BOOK REVIEW / Dostoyevsky and drains: Anthony Quinn follows J M Coetzee on a mysterious journey through St Petersburg: 'The Master of Petersburg' - J M Coetzee: Secker & Warburg, 14.99 pounds
Visiting the dingy tenement where Pavel had been lodging, the writer feels compelled to stay there himself, convulsed with grief and confused about the circumstances of his beloved stepson's death. Did he kill himself, or was he murdered by the Tsarist police, who suspected him, with good reason, of seditious behaviour?
Coetzee sets up this highly seductive mystery within the first 50 pages, but thereafter it becomes apparent that his book has larger ambitions in view. The Master of Petersburg is a sombre study in moral responsibility and the creative impulse, and focuses upon the disjunction between what a writer can see and how much of it he can actually portray, or choose to portray.
Dostoevsky the man is seen as a hesitant, grieving, rather depleted character, prey to bouts of falling sickness as he tramps the gloomy, squalid streets of St Petersburg in search of clues. Some of those clues, he suspects, lie buried in the hearts of Pavel's landlady and her knowing daughter, Matryona, who regards him, distressingly, as an interloper: in her presence 'he is keenly aware that his clothes have begun to smell, that his skin is dry and flaky, that the dental plates he wears click when he talks'. All this and haemorrhoids, too.
Coetzee's alertness to physical deliquescence is acute, particularly in regard to its smell: we are never done with smells 'of drains and fish-offal' and 'a smell of damp plaster, damp brick', or worse, 'a smell of putrid fish' and 'ordure and mouldering masonry'.
Yet these emanations all seem to mask something more sinister, something that can resist detection: the odour of a corrupting soul. Coetzee's design is two-pronged. We see first the weak-willed philanderer, persuading Anna, the landlady, into his bed and so betraying his young wife back in Dresden.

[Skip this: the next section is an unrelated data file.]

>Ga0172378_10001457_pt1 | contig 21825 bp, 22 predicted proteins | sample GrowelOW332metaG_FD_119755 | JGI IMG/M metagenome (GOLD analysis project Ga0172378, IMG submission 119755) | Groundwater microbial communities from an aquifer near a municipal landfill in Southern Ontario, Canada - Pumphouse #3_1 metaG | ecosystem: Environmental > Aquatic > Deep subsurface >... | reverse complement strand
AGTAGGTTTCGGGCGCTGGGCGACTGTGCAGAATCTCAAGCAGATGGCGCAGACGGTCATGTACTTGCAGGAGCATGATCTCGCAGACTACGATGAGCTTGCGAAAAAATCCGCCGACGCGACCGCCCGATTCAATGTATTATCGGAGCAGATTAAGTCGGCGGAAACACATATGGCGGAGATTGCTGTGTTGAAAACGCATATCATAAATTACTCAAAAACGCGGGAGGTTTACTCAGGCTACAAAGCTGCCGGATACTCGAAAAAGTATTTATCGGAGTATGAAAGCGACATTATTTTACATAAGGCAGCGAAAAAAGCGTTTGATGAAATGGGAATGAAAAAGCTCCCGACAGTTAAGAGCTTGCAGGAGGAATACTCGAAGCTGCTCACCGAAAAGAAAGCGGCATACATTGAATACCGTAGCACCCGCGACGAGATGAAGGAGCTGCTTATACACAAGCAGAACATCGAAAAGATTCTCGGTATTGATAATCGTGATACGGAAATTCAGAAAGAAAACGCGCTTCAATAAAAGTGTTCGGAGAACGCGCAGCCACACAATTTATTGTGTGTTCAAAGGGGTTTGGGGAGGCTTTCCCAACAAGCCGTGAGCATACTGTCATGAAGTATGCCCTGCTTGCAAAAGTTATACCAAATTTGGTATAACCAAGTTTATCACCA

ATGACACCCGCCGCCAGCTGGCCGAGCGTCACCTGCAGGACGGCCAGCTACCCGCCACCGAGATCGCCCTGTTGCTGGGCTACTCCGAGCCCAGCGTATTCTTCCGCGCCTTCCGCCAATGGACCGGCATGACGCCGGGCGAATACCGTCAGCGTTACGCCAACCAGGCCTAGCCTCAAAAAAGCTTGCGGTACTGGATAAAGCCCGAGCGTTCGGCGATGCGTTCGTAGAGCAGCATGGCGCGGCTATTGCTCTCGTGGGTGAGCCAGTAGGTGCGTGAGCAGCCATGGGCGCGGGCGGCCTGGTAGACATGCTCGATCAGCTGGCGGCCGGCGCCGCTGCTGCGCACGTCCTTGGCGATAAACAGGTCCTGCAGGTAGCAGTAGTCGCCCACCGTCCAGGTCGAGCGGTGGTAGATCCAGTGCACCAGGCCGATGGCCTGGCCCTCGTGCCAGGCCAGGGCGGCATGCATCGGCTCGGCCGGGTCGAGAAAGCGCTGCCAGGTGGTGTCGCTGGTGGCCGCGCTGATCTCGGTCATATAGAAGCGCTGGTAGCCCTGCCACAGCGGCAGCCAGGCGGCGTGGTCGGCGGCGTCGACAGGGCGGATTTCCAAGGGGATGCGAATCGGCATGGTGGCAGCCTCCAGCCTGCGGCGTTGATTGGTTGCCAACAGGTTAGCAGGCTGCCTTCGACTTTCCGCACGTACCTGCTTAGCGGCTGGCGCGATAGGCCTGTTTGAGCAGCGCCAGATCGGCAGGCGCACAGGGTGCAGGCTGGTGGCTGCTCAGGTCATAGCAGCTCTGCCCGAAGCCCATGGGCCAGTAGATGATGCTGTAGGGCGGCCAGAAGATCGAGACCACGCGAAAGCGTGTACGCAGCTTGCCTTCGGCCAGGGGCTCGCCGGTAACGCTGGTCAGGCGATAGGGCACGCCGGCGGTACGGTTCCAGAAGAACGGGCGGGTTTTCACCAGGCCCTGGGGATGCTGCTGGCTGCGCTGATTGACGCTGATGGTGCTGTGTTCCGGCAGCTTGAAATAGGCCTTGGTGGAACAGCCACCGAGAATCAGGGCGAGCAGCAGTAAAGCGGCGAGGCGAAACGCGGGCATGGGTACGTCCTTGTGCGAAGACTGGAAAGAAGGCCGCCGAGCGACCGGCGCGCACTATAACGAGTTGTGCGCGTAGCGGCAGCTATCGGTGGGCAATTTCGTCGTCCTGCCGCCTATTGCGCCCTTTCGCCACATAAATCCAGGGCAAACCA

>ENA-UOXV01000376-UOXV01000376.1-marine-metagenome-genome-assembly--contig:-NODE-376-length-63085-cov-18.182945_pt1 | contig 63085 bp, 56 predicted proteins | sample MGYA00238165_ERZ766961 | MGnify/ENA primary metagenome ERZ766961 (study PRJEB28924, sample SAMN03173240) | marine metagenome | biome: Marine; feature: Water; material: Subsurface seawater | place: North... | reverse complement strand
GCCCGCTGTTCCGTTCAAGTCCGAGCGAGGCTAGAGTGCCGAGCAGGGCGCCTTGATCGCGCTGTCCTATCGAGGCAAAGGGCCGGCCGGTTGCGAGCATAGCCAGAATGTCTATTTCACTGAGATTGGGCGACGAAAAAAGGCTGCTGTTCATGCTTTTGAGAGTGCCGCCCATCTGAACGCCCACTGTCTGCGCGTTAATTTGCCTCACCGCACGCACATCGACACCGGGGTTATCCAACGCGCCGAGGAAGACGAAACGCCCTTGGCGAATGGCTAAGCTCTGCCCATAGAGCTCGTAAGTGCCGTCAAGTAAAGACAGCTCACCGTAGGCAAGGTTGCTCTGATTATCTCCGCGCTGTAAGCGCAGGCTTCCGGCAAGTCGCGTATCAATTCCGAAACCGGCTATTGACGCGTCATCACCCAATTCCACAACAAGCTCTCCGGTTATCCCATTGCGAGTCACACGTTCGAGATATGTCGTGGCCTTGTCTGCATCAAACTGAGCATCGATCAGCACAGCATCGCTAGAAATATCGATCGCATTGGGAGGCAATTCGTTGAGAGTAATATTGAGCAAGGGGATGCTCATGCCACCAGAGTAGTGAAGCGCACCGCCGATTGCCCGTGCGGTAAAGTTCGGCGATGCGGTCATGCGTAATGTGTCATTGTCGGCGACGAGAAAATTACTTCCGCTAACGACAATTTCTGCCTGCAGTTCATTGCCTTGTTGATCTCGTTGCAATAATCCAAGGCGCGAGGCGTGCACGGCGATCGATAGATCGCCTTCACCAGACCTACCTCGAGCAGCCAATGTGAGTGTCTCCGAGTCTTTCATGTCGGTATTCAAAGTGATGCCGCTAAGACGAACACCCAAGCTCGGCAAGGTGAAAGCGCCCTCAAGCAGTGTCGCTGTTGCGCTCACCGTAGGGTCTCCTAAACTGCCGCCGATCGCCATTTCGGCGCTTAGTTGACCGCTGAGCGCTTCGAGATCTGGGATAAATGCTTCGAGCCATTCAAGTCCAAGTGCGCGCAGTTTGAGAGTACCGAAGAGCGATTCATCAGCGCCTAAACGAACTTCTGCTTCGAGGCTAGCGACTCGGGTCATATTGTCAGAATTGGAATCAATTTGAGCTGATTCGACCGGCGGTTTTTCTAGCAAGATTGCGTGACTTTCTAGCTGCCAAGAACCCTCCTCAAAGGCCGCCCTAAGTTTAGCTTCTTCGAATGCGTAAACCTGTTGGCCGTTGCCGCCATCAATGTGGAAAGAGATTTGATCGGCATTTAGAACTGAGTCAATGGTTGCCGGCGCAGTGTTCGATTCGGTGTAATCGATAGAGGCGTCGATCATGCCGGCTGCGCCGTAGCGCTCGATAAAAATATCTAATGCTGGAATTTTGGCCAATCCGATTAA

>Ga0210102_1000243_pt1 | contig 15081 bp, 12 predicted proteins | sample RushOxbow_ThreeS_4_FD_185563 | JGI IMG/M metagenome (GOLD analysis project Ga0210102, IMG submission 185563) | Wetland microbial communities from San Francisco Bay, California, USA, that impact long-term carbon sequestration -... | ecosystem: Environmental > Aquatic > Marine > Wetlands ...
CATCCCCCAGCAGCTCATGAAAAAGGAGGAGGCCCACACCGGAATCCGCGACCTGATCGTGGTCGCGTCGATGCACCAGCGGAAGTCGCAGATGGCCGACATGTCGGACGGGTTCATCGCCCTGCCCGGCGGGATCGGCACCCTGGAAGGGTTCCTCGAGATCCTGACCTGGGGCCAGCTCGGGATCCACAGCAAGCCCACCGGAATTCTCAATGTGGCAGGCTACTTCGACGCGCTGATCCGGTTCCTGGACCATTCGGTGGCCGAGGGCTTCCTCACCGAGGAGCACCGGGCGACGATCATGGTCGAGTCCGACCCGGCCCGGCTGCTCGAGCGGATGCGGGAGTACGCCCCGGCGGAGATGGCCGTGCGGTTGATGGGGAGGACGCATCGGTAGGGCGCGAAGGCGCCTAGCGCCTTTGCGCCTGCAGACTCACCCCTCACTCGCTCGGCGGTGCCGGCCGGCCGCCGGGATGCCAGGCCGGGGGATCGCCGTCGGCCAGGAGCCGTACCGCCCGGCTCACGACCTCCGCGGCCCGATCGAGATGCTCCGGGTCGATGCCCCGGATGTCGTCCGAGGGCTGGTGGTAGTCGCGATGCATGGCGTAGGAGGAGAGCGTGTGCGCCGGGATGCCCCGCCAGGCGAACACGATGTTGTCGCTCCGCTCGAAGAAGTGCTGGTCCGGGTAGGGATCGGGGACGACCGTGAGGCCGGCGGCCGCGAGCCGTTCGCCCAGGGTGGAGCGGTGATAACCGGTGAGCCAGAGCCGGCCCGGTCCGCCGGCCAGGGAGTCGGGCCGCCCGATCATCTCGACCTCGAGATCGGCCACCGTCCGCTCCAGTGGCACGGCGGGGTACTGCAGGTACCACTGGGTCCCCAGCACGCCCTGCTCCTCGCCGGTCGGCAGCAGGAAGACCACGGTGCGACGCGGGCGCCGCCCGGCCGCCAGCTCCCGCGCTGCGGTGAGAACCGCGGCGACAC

But his conscience is assailed by a rather less forgiving character than himself. He is Nechaev, revolutionary activist, ideologue and scourge of the Tsarist authorities; it was his charismatic spell that led Pavel to join the underground struggle and, perhaps, sacrifice his life. Nechaev, described as 'a piper with troop of swine dancing at his heels' taunts Dostoevsky as a complacent has-been, 'a dry old work horse at the end of his life', who lives like a parasite on the wretchedness of others. Coetzee dramatises their conflict in a long duelling exchange, conspirator and novelist each fighting his corner in a dank cellar beneath the bustle of St Petersburg.
How can the writer sit back while a nation suffers? Nechav asks him, 'Isn't it time you tried to share the existence of the oppressed instead of sitting at home and writing about them and counting your money?' Repelled as he is by the young man's fanaticism, Dostoevsky reluctantly hears another's voice behind it - Pavel's.
This is the central antipathy of The Master of Petersburg, not, as it first seems, the conflict between anarchy and rule, but that between father and son. Dostoevsky's father was, it transpires, a tyrant hated by his workers; now, leafing through his late stepson's private papers, he is forced to recognise how much he himself was despised by Pavel. His own gloominess and parsimony were the spark to the boy's resentment; it took Nechaev and his crude political demagoguery to fan it into a flame. The hideous image of a father cannibalising his child is dramatically reversed as Nechaev warns him: